Reference (maybe Live) Distribution for Rev Linux
palcibiades-first at yahoo.co.uk
Mon Feb 8 05:31:07 EST 2010
I've got Andre's Suse based distribution but have not yet burned to usb and
fired up. However, thinking about this, there are some considerations
about a reference distro, which could be a very useful possible way out of
the Linux issues. Thoughts:
1) it needs to run Rev exactly as the developers expect.
So, if revPrintField and multiple desktops are not supported, they should
not work on the reference distribution, and the release notes should say
so. Or, if they are, the release notes should say so, and they should work
on the reference distribution. Rev Browser as well!
This is normal quality management procedures, and Rev needs to start this
right away. Define the standard and define the tests and give the results.
Then we can be certain that if we don't get the same results, its down to
our particular installation.
2) The chosen distribution should be reasonably pure.
Many of the larger distributions are not. I don't think this is much of a
problem in practice for users, but if you are using a reference distro, it
should be one that has as few custom mods as possible. It should be one
where you can be pretty sure that if a given feature works on this, it will
work on anything, because you know its working on a non-customized install.
A personal view: this will rule out using many large favorites as your
reference distro. From this perspective perhaps the reference distro
should be Slackware? That is the least tweaked distribution there is. A
Debian stable standard installation would also be a candidate. What you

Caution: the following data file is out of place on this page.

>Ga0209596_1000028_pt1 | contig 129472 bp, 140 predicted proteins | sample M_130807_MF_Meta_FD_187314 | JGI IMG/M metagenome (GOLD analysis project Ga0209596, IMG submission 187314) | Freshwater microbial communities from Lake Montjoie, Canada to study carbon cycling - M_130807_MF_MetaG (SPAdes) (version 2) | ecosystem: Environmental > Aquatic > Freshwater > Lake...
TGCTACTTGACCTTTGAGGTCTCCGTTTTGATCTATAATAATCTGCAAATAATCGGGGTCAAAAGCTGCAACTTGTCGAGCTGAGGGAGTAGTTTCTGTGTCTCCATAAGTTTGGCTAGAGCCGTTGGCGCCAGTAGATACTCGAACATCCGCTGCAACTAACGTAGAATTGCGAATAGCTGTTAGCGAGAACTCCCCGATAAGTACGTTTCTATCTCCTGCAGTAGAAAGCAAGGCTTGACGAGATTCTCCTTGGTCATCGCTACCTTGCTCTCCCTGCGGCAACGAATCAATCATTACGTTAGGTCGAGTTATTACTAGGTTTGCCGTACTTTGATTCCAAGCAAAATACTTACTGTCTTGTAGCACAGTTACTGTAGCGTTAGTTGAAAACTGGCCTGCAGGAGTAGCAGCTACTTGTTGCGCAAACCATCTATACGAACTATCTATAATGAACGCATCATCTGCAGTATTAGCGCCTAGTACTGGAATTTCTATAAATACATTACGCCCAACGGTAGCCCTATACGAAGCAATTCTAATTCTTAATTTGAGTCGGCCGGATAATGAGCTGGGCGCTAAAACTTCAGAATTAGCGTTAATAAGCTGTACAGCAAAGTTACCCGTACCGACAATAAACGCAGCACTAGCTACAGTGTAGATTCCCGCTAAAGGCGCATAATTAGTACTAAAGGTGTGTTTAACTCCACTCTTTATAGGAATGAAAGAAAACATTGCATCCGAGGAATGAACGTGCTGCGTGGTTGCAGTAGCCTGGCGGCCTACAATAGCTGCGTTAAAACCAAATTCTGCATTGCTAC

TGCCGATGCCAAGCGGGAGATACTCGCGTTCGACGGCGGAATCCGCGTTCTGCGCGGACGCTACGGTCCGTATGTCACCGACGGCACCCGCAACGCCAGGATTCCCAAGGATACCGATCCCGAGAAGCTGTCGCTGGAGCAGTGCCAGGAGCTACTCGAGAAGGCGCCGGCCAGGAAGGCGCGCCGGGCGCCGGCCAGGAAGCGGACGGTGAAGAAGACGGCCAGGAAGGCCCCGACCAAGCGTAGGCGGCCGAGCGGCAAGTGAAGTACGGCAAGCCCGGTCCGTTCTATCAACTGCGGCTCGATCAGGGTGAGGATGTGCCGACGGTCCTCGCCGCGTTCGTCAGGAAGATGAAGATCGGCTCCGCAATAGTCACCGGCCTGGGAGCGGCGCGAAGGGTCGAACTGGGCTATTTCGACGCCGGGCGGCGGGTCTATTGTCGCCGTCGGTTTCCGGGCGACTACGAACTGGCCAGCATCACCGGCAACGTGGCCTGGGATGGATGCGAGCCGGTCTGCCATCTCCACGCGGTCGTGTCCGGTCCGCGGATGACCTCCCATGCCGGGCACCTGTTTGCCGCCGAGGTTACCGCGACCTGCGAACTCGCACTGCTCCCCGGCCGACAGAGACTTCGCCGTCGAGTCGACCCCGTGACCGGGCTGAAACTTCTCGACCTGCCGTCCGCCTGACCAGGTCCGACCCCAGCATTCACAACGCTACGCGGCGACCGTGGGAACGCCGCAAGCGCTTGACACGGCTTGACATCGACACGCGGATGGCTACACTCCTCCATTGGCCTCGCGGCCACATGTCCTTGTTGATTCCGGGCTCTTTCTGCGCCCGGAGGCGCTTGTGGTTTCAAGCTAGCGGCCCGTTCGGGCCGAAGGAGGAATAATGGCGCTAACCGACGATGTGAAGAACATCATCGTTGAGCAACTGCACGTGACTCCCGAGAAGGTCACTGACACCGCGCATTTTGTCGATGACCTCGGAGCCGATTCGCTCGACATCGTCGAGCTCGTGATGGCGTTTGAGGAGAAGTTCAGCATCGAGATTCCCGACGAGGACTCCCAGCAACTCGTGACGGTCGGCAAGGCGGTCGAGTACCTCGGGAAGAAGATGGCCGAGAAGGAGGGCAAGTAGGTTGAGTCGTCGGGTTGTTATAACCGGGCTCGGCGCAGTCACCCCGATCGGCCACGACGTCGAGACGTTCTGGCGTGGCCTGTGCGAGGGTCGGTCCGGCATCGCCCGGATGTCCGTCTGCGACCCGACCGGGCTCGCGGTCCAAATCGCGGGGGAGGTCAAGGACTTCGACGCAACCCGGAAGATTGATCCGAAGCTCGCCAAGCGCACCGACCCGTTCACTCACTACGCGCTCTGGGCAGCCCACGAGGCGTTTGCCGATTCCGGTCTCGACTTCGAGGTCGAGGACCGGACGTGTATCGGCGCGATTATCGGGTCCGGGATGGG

do not want is one where all the configuration files are covered in
##do not edit this file it is generated automatically##
It would be nice if its live, but probably not essentiaI. I am tempted to
suggest Slax, which is Slackware live, very popular, and very compact, but
its probably excessively customized to serve as a reference distribution.
The point of a reference distribution is it should be unquestionable that
if a feature works on this, it is implemented correctly. Slackware, I
think most people would agree, meets this test. This is probably more
important than being live.
3) Testing and certification, if thats the word, should be done running on
real hardware, not in a virtual machine. It may be interesting that Rev
does not work properly in XP running on VirtualBox on a Mac, but
establishing that is not a robust way of testing a reference XP
installation. Nor is the equivalent for Linux. Nor indeed would we test
Rev for OSX on a Hackintosh as a reference installation! So we should not
rely on this approach for Linux.
The thing is, to prove a feature is implemented correctly, you only need to
produce one standard distro on which it works to spec. At the moment we
are in a situation where there is no reference, and people can always say,
well, it works/does not work for me. And then they have to start talking
which release of which version, all of which may well be, most probably is,
totally irrelevant. But how do we know? I assume that when Mac or
Windows releases are feature tested, it is against some specific version or
feature pack. Same thing is needed for Linux. It would save a huge amount
of time, speculation and irritation.
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